Strawberry, Rosemary & Black Pepper Ice Cream with Meringues

“Life is like an ice cream. Enjoy it before it melts.”  – Whoever penned this quote clearly never lived in the Zambezi Valley. Forget the ice cream. Enjoy life before ONE melts!

In my last post I promised to share the recipe for (uncurdled) Strawberry, Rosemary & Black Pepper Ice Cream with Meringues. Here it is, with a grateful nod to Yomar Monsalve, the world-class chef with whom I worked a couple of weeks ago.

Please note that when training in this simple, limited environment, Yomar created cooking techniques and developed recipes that did not need precise measurements. This is illustrated in the recipe for the strawberry coulis below.

Fresh strawberries, rosemary and toasted black peppercorns.
Fresh strawberries, rosemary and toasted black peppercorns.

Strawberry, Rosemary & Black Pepper Ice Cream with Meringues

Yield: The ice cream fills a two-liter container, but will depend on how much coulis you use, and whether you add fresh strawberries.


Strawberry, rosemary & black pepper coulis

  • Fresh strawberries, cleaned and hulled
  • A large handful of fresh rosemary sticks
  • A handful of black peppercorns
  • Granulated sugar

Ice cream custard base (inspired by Skye Gyngell‘s recipe)

  • 6  egg yolks
  • 450ml/ 2 cups cream
  • 150ml/ 3/4 cup whole milk
  • 120g/2/3 cup caster sugar


  • 6 egg whites
  • pinch of salt
  • 350g/2 cups caster sugar
  • dash of vanilla essence


  • Fresh strawberries
  • Edible flowers
  • Strawberry coulis (as above)


1. Dry roast the whole black peppercorns in a small frying pan over a medium heat in order to enhance the perfume. They are ready when you hear them crackle and pop. (If you use ground black peppercorns, it will enhance the flavor.) Set aside to cool.

2. Coat the strawberries, rosemary and black pepper with the sugar, ensuring everything is well covered (if you like your ice cream sweet, be more liberal with the quantity).

3. Transfer to a heavy-based saucepan, cover tightly with cling wrap, making sure there is no way oxygen can reach the mixture. Bring to the boil over a medium-high heat, about 30 minutes.

4. Remove from the heat, set aside, and allow the cling wrap to sink down into the pot, creating a vacuum to intensify flavors, about 30 minutes.

The strawberry mixture, after the intensifying of the flavors and before being sieved for reduction.
The strawberry mixture, after intensifying the flavors and before being sieved for reduction.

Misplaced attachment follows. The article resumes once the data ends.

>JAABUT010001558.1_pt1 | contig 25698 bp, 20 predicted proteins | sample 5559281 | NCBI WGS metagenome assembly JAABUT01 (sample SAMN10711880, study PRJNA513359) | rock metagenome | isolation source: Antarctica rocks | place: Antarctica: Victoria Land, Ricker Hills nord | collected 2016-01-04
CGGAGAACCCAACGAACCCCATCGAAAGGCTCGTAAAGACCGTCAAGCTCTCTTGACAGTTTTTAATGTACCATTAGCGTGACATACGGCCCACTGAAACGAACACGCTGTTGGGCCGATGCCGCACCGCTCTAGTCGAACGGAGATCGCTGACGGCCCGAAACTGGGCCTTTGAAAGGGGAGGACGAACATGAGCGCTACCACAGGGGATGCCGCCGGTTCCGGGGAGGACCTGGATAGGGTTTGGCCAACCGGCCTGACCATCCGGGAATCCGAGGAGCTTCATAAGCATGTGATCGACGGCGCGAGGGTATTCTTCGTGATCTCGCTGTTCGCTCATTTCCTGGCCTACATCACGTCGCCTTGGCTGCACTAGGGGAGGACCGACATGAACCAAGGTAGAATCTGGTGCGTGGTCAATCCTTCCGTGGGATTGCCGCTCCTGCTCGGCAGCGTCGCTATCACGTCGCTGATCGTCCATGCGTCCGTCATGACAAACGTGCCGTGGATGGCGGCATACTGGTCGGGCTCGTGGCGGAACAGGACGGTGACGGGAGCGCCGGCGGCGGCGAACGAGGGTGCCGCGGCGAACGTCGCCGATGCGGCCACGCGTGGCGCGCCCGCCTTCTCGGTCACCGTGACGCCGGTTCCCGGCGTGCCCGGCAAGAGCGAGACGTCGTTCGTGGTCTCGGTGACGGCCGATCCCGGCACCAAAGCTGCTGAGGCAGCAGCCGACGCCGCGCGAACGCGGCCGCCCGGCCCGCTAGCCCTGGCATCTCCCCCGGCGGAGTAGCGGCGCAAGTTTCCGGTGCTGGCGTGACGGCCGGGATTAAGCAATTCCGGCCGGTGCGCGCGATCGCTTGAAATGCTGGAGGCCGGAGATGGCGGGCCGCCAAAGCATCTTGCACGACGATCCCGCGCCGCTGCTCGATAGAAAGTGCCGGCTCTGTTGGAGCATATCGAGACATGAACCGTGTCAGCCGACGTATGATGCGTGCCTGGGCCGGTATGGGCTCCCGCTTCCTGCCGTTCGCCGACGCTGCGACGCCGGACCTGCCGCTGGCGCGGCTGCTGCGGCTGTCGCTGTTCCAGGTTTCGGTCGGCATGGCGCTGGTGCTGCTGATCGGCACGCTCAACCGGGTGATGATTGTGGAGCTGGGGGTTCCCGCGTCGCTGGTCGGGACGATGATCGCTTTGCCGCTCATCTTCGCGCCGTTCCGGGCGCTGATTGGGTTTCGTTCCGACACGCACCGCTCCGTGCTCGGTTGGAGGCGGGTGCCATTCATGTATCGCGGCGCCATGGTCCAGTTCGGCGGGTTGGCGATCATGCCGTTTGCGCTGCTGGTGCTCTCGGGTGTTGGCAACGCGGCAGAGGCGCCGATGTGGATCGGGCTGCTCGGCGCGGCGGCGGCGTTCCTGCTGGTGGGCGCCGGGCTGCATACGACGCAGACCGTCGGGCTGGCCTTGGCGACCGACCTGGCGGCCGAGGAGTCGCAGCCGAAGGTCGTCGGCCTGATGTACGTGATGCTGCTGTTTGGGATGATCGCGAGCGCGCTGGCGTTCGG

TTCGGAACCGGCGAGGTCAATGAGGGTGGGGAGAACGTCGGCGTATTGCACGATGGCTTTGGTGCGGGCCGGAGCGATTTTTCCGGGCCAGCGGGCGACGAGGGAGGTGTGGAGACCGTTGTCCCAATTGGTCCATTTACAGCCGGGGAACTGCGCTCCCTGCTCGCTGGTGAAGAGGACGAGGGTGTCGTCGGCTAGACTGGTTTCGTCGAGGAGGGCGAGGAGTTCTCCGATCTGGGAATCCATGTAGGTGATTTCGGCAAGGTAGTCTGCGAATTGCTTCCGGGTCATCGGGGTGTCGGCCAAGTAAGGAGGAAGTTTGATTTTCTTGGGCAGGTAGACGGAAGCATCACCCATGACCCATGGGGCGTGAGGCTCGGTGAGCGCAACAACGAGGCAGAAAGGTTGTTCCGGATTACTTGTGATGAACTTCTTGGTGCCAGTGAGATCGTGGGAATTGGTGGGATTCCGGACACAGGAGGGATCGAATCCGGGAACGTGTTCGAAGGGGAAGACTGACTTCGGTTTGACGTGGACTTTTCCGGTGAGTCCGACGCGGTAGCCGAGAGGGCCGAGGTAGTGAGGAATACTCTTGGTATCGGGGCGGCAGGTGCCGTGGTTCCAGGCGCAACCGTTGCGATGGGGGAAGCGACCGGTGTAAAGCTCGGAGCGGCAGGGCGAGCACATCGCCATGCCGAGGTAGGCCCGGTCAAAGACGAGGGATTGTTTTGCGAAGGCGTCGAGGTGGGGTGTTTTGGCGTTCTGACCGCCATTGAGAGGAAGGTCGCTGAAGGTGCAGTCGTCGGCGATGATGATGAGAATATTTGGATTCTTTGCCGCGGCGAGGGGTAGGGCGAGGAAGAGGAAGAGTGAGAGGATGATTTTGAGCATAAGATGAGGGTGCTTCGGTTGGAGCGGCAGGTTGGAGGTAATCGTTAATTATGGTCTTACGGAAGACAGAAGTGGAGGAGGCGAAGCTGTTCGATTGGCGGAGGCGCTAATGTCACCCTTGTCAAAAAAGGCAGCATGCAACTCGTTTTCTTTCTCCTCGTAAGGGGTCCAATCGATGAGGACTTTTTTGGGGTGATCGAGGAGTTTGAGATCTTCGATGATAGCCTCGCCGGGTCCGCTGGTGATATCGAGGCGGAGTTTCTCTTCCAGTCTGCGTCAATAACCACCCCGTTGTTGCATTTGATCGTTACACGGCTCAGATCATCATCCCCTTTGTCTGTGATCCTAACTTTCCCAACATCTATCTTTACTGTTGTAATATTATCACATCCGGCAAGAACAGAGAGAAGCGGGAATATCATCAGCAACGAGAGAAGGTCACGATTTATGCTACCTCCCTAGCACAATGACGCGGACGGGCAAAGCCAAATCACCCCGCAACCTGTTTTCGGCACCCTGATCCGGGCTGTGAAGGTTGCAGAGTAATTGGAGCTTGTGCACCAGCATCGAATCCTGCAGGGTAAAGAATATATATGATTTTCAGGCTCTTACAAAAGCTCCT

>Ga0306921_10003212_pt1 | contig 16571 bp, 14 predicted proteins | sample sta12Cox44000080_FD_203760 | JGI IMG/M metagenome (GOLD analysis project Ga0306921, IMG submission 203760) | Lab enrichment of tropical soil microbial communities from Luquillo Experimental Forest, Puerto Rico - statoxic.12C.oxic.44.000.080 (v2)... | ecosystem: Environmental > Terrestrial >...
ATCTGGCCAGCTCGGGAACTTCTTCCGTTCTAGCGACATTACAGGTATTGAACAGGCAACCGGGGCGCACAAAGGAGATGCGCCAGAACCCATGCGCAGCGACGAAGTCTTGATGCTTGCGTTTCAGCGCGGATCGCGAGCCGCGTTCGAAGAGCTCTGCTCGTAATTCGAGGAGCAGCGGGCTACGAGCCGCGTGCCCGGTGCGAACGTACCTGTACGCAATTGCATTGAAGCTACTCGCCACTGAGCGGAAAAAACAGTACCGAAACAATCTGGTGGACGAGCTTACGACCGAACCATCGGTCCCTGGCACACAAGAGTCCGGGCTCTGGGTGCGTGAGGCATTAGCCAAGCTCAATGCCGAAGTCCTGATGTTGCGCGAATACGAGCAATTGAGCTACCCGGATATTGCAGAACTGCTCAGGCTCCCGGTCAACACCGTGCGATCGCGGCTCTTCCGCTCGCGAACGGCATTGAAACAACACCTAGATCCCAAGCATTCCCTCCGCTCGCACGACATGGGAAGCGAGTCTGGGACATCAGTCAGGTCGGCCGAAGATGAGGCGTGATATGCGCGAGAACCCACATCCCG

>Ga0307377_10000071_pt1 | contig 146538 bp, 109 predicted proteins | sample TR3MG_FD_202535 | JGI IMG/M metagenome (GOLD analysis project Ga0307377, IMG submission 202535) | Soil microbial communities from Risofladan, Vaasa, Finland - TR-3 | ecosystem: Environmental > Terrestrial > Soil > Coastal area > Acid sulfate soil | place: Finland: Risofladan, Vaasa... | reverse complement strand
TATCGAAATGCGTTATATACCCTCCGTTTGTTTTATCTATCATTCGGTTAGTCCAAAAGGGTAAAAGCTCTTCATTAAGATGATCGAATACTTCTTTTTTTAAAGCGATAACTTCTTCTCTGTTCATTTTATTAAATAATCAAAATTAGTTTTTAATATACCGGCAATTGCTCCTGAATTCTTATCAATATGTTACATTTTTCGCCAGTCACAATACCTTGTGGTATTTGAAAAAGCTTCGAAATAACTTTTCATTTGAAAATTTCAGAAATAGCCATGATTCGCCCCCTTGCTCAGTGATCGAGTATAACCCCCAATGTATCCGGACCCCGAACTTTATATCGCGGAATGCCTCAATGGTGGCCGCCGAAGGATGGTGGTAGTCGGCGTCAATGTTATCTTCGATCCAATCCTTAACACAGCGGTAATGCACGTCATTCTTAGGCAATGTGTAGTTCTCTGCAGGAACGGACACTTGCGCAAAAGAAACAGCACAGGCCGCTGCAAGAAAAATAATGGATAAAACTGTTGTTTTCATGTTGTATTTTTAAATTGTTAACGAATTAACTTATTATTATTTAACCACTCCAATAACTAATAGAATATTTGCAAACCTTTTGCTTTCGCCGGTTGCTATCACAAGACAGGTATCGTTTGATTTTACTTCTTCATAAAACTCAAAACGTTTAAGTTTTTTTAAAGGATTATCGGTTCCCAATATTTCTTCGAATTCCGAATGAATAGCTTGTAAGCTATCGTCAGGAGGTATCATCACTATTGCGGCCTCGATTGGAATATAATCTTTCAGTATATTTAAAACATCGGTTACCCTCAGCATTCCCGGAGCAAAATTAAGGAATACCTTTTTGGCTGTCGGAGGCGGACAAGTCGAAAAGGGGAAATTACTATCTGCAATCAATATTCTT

5. In the meantime, start making the ice cream custard base. In a heavy-based saucepan, mix the cream and milk and place over a low to medium heat.

6. Bring the mixture up to just below the boil and then remove from the heat. Set aside.

7. While heating the cream and milk, beat the egg yolks and sugar together until the mixture is pale and thickened. Pour the hot cream and milk over the egg mixture, whisking while you do so.

8. Return the custard to the saucepan and place over a low heat (if it’s too hot you’ll fast be dealing with scrambled eggs). Stir in a figure of eight until the custard thickens, about 6-8 minutes. (It should be thick enough to coat the back of a wooden spoon.)

9. Remove from the heat and pour into a bowl to cool (before I start making the custard, I put a metal mixing bowl in the freezer to help the cooling process). Do not leave the custard in the saucepan otherwise it will keep cooking.

10. Remove the rosemary sticks, and push the softened strawberry mixture through a fine sieve into a medium saucepan with a wooden spoon, pushing back and forth (good upper arm exercise!) until you have only skins and peppercorns left.

11. Bring the strawberry coulis to the boil over a high heat and reduce to a consistency and flavor you desire. (The more you reduce the coulis, the more intense the flavor and the thicker it becomes.) Set aside to cool.

Strawberry coulis just before its reduction.
Strawberry coulis just after its reduction.

12. Combine the cooled coulis with the cooled egg custard, making sure it is well blended. (I think the quantity of coulis one uses should enhance the flavor of the egg custard not kill it, but it’s up to you.)

13. Transfer to an ice cream container and freeze (or an ice cream maker if you have one). If you are not using an ice cream maker, I recommend you push a fork or whizzer stick through the ice cream to break down the ice crystals during the freezing process. Once or twice should suffice.

14. Heat the oven 150/300 degrees.

15. Add a pinch of salt to the egg whites (at room temperature) and whisk with an electric hand mixer until stiff.

16. With your mixer running, beat in the caster sugar a tablespoon at a time, blending thoroughly. The mixture should become a very shiny white. Finally, whisk in the vanilla essence.

17. Make small meringues either by piping from an icing bag, or spooning them, on to a greased baking tray.

18. Place in the oven, turn down the temperature to 120/250 degrees, and cook for about an hour. Turn off the heat, leaving the meringues to cool completely before removing from the oven.

19. Garnish the ice cream and meringues with fresh strawberries and edible flowers.

Note: I had a lot of strawberry coulis leftover, which I have used in combination with other desserts. It will last for weeks, if kept in the refrigerator.

Strawberry, Rosemary & Cracked Pepper Ice Cream & Meringues.
Strawberry, Rosemary & Black Pepper Ice Cream with Meringues.

Annabel Hughes Aston is a writer and an award-winning chef in Livingstone, Zambia. She is the creator of "bush gourmet" cuisine.